Computer hackers gather in Pittsburgh
The way Louis Trumpbour sees it, most computer hackers aren't criminals, they're more like cowboys -- frontiersmen most at home on the range known as cyberspace.
The 29-year-old tavern owner from Berlin, Germany, is leading SummerCon, a gathering of roughly 200 hackers in Pittsburgh that began Friday and runs through Sunday.
The event has been held every year but one since 1985. This year organizers hope to convince the public -- and federal regulators -- that there are "black hats" and "white hats" in Hackerville.
"Black hats are the people that do the bad stuff," said Mark Trumpbour, Louis' brother, who helped organize the convention. "White hats either use their knowledge to thwart the black hats or use it for good."
"There's a problem with saying you're a hacker, in that it has a negative connotation," Louis Trumpbour said.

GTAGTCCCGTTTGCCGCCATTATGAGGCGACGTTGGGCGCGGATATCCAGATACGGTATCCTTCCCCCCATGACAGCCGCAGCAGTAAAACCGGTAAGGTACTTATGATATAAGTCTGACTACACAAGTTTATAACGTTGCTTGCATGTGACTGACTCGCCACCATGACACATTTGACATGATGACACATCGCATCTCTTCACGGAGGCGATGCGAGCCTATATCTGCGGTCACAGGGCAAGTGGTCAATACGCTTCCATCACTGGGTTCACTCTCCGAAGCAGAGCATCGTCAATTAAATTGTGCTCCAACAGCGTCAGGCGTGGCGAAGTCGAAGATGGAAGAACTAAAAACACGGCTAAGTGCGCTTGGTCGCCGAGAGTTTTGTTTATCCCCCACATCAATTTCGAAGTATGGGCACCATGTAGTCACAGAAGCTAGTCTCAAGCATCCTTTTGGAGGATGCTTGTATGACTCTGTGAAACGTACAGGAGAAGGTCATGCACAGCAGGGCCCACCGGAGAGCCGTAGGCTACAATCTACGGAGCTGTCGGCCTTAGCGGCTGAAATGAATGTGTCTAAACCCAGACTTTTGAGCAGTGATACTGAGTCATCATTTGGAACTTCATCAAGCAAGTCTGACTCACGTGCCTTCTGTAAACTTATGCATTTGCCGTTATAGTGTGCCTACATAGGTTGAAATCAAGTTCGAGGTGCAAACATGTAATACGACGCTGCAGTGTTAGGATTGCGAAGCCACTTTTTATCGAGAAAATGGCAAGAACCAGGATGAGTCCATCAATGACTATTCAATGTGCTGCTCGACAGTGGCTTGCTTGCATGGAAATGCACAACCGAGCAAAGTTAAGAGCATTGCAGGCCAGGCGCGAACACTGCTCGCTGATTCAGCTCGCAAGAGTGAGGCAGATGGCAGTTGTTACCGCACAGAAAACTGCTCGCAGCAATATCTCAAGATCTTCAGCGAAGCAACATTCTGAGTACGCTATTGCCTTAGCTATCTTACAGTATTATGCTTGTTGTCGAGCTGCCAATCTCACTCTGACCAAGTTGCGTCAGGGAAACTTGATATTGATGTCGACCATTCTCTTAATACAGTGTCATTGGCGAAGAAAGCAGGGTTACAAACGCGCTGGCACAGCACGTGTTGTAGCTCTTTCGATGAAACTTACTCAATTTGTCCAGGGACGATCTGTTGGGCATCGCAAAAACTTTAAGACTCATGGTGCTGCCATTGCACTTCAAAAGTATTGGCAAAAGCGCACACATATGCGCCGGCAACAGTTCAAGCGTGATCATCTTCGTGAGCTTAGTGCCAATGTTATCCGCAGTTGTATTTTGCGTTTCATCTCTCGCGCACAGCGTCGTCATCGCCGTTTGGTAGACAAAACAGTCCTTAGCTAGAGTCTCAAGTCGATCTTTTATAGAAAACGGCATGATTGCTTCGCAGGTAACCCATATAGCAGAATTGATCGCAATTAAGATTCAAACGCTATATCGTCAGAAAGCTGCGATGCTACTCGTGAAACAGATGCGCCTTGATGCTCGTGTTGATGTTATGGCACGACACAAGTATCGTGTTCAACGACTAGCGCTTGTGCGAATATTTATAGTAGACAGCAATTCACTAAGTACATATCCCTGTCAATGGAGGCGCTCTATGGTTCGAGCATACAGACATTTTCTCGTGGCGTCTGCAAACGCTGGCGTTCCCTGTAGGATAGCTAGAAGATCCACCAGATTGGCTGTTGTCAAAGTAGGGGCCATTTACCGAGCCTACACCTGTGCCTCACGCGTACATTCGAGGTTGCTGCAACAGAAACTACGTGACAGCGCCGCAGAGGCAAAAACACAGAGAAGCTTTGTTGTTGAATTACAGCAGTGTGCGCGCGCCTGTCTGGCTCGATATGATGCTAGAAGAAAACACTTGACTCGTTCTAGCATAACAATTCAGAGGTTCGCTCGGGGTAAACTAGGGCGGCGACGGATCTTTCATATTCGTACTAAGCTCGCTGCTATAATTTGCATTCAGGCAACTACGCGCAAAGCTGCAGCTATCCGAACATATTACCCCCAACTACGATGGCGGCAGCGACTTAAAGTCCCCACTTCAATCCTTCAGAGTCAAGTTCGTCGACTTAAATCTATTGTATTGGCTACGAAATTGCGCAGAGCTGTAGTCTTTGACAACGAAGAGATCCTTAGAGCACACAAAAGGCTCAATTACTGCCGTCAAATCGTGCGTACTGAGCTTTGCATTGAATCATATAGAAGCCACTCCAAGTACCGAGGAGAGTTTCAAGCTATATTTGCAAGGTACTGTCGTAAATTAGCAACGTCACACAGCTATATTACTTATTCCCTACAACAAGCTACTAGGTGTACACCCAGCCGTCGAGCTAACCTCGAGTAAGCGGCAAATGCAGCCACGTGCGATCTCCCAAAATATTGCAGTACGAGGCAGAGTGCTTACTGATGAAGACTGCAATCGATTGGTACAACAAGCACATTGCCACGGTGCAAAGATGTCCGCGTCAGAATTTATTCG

Hackers are not always people who use computers to commit crimes or mischief, said FBI Agent Tom Grasso, a computer expert in the Pittsburgh FBI office and the National Cyber Forensics and Training Alliance, an anti-cybercrime group that includes law enforcement agencies, academics and computer industry officials.
Some break computer codes to find "shortcuts" to use a program more efficiently, for example.
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